In one image, a group of protesters pushes a trolley with bricks to the front line; they wear dark clothes, gloves, masks, googles, and helmets and also use umbrellas to obscure their identities, matching the chaos of the moment with well organized and coordinated action. Another shot brings attention to a police officer at night on a balcony with a strong flashlight or a night vision device, and a few pages later, an image of a surveillance camera takes up the entire frame. As Comar witnesses the unfolding events, he turns his camera to the activity on both sides.  

Comar often sequences cinematic images taken moments apart to immerse the viewer into the scene. A series of three images showing a water cannon getting ready and spraying blue-dye liquid is followed by a photograph of a group of people creating a shield with their umbrellas. Shots of people walking in the rain on the streets of Hong Kong are then followed by three spreads of rain drops falling on the surface of harbor (also a nod to “be water” tactic). And right after, another set of slightly blurry and tightly framed images shows protesters in action, as they flood the streets. Mixed in with these pictures is one of a highly equipped officer preparing to fire a sponge grenade, continuing the back and forth observation.

Comar also includes several close up portraits of protesters – to conceal their identities and protect themselves from teargas and pepper spray, they appear wearing masks, swim and construction goggles, yellow helmets, and hats, often with one eye covered (in honor of a woman who was left blinded in one eye by a rubber bullet fired by police). These citizens are part of the decentralized leaderless movement, using their creativity and intelligence to counteract the authorities.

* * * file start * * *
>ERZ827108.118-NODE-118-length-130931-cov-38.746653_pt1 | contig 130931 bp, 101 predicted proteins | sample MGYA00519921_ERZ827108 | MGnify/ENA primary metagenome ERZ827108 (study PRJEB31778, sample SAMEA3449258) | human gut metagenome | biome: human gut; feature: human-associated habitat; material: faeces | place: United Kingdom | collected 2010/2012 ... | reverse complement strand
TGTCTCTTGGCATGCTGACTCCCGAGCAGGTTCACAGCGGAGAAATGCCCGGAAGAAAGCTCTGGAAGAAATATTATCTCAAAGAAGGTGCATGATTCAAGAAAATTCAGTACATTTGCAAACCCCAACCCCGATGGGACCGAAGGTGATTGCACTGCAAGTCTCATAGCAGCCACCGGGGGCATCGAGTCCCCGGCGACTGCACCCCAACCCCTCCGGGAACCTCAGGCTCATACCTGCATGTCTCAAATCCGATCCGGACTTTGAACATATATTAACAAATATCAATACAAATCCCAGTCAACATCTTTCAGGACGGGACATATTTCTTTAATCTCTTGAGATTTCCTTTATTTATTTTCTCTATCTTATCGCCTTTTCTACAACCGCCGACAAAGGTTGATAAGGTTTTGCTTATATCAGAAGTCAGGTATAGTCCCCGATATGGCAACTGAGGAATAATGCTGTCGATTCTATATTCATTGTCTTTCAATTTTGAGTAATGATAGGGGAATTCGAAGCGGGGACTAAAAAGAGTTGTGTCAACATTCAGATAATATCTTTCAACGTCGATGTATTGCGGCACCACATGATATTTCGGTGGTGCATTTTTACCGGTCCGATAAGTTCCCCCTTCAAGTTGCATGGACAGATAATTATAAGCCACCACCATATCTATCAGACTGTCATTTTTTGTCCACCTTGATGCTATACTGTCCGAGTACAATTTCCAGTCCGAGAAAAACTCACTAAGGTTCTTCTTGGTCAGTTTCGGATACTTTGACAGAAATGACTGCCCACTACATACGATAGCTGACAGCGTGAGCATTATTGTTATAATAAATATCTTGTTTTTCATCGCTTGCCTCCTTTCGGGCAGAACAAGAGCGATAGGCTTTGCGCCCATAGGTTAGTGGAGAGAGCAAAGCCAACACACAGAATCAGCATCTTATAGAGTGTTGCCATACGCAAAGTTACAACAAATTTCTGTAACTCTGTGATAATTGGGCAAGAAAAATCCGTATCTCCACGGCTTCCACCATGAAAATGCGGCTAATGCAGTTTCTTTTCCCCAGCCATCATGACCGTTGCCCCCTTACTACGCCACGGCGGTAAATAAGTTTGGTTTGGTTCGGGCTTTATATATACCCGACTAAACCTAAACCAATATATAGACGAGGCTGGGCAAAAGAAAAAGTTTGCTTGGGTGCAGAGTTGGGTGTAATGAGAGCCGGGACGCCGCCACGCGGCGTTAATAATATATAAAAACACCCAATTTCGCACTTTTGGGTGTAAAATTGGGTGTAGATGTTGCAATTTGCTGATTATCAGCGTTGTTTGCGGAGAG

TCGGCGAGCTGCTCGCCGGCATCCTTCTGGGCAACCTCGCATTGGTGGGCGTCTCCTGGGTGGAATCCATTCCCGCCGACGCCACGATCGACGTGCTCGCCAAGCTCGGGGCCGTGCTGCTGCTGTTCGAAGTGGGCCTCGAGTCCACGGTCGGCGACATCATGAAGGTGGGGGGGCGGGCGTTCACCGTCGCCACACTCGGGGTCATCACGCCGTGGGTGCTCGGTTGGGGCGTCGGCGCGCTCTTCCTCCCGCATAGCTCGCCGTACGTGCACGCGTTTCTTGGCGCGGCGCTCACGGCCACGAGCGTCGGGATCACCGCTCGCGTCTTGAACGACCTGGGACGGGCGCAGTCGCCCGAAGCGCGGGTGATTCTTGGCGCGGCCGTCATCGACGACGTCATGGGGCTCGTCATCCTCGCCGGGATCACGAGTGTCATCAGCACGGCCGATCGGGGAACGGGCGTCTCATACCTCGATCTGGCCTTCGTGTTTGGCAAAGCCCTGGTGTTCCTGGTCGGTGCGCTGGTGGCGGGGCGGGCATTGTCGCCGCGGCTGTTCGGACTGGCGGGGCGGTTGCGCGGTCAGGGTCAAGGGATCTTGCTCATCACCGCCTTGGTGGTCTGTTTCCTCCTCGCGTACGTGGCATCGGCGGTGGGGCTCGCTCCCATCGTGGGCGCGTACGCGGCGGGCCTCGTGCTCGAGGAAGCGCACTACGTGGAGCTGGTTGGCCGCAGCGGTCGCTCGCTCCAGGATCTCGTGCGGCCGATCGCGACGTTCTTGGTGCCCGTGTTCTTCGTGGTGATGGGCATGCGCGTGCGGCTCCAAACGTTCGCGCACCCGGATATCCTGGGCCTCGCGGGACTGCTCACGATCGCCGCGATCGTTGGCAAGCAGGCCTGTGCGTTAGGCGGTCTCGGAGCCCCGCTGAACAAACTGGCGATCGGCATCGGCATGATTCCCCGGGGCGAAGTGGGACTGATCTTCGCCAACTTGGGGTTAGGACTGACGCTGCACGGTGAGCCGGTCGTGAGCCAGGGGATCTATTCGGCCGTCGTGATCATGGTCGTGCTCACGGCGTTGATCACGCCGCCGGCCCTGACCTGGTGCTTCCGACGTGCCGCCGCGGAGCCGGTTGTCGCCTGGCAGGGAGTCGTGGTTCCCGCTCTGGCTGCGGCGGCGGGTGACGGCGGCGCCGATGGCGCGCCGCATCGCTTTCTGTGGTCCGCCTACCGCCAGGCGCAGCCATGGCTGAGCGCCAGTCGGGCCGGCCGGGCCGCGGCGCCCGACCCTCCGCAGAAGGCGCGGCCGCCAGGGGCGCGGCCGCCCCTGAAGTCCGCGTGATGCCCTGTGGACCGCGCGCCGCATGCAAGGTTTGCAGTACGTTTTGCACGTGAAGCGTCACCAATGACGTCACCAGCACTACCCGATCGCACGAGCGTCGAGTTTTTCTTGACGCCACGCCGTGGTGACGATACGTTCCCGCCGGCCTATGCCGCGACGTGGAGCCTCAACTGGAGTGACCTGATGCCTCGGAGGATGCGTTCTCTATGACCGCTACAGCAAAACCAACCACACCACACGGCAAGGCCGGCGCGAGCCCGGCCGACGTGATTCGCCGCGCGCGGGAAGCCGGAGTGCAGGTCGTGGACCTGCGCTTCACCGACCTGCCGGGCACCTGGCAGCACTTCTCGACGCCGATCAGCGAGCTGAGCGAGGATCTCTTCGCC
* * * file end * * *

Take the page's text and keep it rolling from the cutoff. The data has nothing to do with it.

In one of the last photographs in the book, riot police officers arrest young girls pushed on top of each other, one of them wearing a surgical mask; a girl in goggles is pushed on top of this girl while a third girl, in the center of the image and under a beam of light, is looking straight into the camera, completely terrified. The very last image shows an empty road, probably shot at dawn, with the barricades still in place and bricks dotting the pavement; people are seen walking on the bridge over the road. Adapting to the situation, protesters often created barricades and blocked the streets before suddenly dispersing.

2019 was a year marked by protests that took place across six continents and absorbed both liberal democracies and ruthless autocracies, and the clever tactics and methods utilized by the young Hong Kongers inspired protesters in other parts of the world. How was your dream? documents a complex moment of profound social change, focusing on the human experience of the resulting chaos, tension, and violence. But it also captures the first glimpses of a new type of protest confrontation, where technological control is upended by that very same technology, the battle for advantage constantly evolving and changing. 

Collector’s POV: Thaddé Comar does not appear to have gallery representation at this time. Collectors interested in following up should likely connect directly with the artist via his website (linked in the sidebar).